The Big Bang: When Everything Explodes

Sometimes inspiration is hard to find. Sometimes it’s handed to you. This article was for an issue of Odyssey on explosions. Astronomy is full of explosions, including the biggest one of all, the Big Bang. For this article, I got to talk to my colleague Gary Felder in the Smith College physics department. His office is downstairs from mine. Gary is a cosmologist – he studies the origin and evolution of the universe.

This was my first interview. Luckily, Gary has given a lot of talks to non-scientists, including kids. I asked him what he usually tells kids about the Big Bang, and we went from there. The structure of Gary’s presentations gave the paper structure: he usually starts by debunking the three main myths about the Big Bang*. That structure made the article perfect for one of Odyssey‘s regular features, “e-scapes with O and Aarti.” (O and Aarti are two kids who appear throughout the magazine.)

The article also gave me a chance to share the scientific process with kids, through the story of the discovery of the cosmic microwave background radiation by Penzias and Wilson. In science, we make hypotheses and then go out and test them. If the data we gather in the field disagrees with out hypothesis, then we have to figure out why. Was our hypothesis wrong? Was there something else happening with the data? Based on the evidence, we change our hypothesis. Then lather, rinse, repeat. Illuminating that process and trying to express the beauty of uncertainty is one of the most important things that science writers do. Science is not about answers: it’s about questions.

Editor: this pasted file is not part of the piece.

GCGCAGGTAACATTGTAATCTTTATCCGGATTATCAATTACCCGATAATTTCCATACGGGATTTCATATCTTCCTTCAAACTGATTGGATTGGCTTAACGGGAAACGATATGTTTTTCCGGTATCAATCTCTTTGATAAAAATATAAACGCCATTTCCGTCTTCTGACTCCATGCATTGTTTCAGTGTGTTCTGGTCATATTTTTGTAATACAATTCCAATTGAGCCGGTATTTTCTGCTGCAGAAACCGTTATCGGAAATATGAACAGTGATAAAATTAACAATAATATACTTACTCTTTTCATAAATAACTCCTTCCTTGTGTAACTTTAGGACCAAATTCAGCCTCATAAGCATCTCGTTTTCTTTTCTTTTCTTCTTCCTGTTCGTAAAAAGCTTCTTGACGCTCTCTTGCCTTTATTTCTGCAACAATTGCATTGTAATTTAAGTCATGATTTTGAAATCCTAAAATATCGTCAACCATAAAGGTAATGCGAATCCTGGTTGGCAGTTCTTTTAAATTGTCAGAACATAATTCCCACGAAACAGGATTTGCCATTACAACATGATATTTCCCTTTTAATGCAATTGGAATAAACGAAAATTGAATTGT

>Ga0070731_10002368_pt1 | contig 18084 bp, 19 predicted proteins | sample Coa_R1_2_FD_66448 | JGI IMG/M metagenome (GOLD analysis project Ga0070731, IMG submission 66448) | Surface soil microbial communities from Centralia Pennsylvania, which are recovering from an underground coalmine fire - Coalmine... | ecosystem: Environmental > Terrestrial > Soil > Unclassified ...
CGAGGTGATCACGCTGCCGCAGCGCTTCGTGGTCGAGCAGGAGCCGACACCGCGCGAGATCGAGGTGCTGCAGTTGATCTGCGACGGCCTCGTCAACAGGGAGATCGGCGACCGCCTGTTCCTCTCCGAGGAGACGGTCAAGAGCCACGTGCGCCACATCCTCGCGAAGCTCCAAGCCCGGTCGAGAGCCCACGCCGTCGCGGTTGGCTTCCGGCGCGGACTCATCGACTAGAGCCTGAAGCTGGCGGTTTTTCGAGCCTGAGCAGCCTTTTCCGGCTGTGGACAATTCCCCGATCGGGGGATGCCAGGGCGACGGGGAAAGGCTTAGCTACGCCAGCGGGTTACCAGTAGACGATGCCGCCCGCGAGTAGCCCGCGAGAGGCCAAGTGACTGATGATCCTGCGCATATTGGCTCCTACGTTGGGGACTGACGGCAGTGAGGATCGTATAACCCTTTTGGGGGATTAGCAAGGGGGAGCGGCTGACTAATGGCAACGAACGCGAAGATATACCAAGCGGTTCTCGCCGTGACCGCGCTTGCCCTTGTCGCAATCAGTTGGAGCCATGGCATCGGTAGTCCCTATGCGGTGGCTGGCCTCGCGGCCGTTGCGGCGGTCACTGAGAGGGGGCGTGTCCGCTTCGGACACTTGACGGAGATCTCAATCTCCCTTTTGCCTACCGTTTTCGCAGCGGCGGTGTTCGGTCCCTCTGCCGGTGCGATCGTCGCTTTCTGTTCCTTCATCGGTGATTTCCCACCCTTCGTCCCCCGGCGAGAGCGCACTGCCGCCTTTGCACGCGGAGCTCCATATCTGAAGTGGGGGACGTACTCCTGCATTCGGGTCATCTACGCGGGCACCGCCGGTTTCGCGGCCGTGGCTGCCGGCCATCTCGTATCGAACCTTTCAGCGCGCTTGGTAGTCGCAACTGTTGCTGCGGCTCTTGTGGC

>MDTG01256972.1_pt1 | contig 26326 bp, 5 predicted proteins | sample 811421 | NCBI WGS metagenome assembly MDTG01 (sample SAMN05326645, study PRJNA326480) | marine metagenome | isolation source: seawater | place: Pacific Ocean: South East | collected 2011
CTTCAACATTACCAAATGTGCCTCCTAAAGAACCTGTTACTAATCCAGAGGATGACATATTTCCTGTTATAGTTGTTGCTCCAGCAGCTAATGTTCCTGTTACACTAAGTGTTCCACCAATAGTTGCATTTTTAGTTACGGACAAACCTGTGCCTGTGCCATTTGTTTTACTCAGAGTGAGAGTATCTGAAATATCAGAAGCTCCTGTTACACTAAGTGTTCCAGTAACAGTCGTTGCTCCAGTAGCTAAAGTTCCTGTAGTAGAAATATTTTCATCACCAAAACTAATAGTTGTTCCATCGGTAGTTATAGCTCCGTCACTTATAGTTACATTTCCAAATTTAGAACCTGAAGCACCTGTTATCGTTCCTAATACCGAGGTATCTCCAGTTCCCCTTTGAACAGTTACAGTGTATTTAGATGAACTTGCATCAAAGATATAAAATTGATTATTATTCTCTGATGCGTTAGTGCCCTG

*Three myths about the Big Bang:

  • The Big Bang happened at a single point
    • During the Big Bang, our entire universe exploded.
  • The Big Bang explosion expands into space
    • Space itself is expanding.
  • The Big Bang was the beginning of the universe
    • We have no idea what happened before the Big Bang. And that’s okay!